Breathing impacts everything we do from bed mobility, transfers and gait to ADLs and IADLs. Incorporating patient-specific breathing strategies into a comprehensive rehab program not only addresses breathing impairment due to cardiopulmonary compromise, but also positively impacts pain, balance, function, and ADL performance.
According to the CDC, coronary artery disease (CAD) is the most common type of heart disease in the US. It is caused by plaque build-up in the coronary arteries which slows blood flow. The most common symptom of CAD is chest pain. However, many people don’t have symptoms and only find out they have CAD after they suffer a heart attack.
Pain is common in the geriatric population leading to a rapid decline in cognition and function with the eventual need for assistance and potential institutionalization. While opioids are often used to treat pain, their side effects are now well established. In therapy, multimodal non-pharmacologic pain management interventions are effective at improving clinical outcomes.
As dementia progresses, the ability to think clearly and function independently becomes impaired. Traditional therapy becomes increasingly difficult in this population and goal-oriented rehab with biofeedback may be a key factor in improving function.
According to the CDC, more than 25% of older adults fall each year. Muscle strength and balance decline with aging which can lead to falls and diminished quality of life.
Acute and chronic pain are prevalent in the United States and can affect an individual’s mobility, function, and independence. According to the CDC, approximately 20% of the adult population suffers from chronic pain. Opioids including oxycodone, tramadol, and fentanyl are among medications often taken for acute and chronic pain. However, opioids have numerous side-effects, are highly addictive, and can lead to overdose and death. Non-pharmacologic alternatives are recommended to address pain and can play a role during the weaning process from opioids.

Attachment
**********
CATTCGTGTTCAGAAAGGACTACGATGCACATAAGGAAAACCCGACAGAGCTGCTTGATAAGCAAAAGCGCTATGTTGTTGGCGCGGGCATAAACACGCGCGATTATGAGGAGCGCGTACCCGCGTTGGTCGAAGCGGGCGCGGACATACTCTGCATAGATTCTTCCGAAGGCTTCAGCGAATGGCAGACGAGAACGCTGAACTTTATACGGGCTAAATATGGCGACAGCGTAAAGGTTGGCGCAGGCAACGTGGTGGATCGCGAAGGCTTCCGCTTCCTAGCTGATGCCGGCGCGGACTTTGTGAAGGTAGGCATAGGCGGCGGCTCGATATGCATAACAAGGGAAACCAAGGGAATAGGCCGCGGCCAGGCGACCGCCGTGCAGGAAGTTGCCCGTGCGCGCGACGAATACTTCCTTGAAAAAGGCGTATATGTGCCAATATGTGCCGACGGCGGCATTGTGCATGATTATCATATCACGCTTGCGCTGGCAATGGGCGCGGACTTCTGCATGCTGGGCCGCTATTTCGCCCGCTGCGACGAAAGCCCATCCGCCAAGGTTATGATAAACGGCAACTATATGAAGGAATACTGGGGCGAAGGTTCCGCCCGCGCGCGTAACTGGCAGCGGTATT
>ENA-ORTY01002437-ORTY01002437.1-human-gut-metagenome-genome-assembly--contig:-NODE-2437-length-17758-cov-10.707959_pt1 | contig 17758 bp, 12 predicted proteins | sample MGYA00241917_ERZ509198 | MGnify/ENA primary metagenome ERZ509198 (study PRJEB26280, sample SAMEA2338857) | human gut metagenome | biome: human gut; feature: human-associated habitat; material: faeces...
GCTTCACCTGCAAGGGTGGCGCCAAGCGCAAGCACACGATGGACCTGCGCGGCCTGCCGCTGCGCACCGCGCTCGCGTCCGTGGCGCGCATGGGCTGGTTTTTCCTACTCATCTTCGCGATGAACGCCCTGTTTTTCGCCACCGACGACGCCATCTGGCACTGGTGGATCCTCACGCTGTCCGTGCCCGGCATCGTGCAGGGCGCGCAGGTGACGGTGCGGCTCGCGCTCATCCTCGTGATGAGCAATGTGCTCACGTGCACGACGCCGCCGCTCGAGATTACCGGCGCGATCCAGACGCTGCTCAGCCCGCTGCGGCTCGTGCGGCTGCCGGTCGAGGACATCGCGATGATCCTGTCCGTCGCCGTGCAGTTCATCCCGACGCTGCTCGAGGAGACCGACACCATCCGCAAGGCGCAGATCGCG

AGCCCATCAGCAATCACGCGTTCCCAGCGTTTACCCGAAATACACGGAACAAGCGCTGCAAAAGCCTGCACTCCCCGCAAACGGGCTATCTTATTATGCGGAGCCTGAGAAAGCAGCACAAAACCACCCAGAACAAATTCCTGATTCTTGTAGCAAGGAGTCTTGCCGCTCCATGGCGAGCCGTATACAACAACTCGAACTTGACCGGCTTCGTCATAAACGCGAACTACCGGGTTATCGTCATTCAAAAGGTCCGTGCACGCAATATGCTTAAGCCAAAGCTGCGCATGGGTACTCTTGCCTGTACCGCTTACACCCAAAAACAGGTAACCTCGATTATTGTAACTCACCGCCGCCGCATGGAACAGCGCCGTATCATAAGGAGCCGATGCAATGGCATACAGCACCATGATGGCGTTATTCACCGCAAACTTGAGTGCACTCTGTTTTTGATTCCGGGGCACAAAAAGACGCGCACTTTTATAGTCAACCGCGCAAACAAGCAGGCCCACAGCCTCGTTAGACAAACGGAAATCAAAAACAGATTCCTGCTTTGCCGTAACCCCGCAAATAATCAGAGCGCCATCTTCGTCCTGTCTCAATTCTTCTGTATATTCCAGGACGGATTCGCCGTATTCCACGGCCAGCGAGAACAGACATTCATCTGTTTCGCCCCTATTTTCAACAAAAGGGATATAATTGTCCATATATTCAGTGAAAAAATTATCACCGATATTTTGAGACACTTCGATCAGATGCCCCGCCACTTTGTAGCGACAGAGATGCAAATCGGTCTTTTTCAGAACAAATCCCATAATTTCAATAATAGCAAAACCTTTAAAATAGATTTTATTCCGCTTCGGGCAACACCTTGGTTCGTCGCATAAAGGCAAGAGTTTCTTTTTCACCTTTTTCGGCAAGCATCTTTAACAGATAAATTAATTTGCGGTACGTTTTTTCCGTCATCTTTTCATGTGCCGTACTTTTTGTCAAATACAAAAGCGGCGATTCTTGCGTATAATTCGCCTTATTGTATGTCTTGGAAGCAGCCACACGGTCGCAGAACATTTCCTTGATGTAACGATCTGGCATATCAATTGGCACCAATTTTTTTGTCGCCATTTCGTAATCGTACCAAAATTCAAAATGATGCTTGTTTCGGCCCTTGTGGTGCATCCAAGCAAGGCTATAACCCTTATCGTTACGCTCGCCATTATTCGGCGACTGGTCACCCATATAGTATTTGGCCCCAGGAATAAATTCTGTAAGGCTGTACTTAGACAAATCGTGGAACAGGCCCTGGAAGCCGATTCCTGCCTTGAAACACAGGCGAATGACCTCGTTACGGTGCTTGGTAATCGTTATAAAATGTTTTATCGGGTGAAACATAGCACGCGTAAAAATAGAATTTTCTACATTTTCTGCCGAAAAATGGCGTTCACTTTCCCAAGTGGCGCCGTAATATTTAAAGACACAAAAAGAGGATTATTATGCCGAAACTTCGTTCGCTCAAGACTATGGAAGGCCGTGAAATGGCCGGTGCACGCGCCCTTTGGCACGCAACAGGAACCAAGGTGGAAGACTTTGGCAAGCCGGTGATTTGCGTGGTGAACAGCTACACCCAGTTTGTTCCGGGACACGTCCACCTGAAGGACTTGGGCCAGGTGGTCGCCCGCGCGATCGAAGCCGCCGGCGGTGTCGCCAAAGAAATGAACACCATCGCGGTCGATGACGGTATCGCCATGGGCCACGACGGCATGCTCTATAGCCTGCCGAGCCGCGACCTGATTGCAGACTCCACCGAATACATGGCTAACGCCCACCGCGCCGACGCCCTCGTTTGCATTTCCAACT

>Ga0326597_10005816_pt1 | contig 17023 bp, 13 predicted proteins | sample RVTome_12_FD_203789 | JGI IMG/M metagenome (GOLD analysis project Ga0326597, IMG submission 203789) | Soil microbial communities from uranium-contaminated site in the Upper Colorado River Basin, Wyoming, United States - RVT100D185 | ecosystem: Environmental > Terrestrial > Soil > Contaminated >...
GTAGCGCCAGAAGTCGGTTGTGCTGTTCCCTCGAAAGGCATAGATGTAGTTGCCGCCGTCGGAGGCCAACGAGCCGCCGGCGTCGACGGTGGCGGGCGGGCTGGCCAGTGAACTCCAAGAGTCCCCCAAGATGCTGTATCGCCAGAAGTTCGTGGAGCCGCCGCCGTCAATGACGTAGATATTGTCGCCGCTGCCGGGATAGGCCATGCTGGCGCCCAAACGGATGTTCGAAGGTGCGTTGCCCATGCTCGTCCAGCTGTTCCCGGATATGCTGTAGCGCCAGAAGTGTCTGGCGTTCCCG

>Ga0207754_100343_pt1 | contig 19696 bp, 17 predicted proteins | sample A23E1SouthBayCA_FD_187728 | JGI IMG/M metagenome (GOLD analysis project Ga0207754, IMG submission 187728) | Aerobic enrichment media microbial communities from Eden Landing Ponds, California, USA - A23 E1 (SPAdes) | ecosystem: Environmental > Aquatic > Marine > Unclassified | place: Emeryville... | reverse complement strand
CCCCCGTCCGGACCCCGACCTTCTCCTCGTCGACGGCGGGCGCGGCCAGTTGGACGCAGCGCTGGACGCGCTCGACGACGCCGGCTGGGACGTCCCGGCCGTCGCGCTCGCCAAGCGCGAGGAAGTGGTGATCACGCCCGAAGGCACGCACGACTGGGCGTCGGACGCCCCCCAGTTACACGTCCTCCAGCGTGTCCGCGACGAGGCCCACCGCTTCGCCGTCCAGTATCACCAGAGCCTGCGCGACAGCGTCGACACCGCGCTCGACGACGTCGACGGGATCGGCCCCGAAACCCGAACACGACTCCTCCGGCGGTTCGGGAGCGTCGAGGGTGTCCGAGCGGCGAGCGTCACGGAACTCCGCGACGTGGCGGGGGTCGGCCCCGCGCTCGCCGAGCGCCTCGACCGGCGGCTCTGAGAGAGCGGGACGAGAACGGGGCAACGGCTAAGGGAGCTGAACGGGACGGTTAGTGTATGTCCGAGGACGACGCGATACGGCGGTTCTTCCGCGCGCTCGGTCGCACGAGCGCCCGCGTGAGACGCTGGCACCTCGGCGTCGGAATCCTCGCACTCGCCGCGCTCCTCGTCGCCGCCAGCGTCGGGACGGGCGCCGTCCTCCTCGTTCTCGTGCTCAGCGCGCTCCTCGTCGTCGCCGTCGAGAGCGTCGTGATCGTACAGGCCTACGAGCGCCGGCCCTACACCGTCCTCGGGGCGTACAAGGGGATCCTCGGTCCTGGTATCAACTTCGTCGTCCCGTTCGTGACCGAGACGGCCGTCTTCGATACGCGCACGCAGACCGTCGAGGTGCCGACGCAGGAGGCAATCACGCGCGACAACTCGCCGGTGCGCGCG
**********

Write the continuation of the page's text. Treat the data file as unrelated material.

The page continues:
According to the CDC, 78% of adults over 55 in the U.S. have one or more chronic conditions. The ability to perform activities of daily living (ADLs) such as transfers, dressing, and bathing along with instrumental activities of daily living (IADLs) such as shopping, cooking, and cleaning informs healthcare professionals regarding the individual’s level of independence. With chronic conditions such as COPD, chronic heart failure, stroke, and diabetes, individuals may have dyspnea, weakness, and poor aerobic capacity which in turn may lead to impaired ability to perform ADLs and IADLs.
Aging results in a loss of muscle mass (sarcopenia) and a decrease in muscle strength, which can lead to functional impairment and frailty. Research highlights the impact of frailty on individuals and how exercise and rehab technology may counteract this decline.
Individuals with cardiopulmonary conditions often present with dyspnea, severe weakness, poor endurance, limited mobility, and decreased activity tolerance. As their disease state progresses, their ability to perform activities of daily living (ADLs) declines, ultimately leading to a loss of independence. A therapy plan of care that includes breathing exercises, energy conservation techniques (e.g., paced activity, assistive device, task planning), and ventilatory strategies may improve the individual’s breathing and functional performance as well as help maintain independence.
Wounds are typically managed with standard nursing care including maintaining a clean wound bed and appropriate dressings and medications. Therapeutic interventions including biophysical agents can be used to directly facilitate and accelerate wound healing. Factors such as pressure, pain, and contracture may delay wound progression or cause wounds to reoccur. Addressing these adjunctive factors related to the wound provides the best overall approach to wound management and limits the risk of reoccurrence.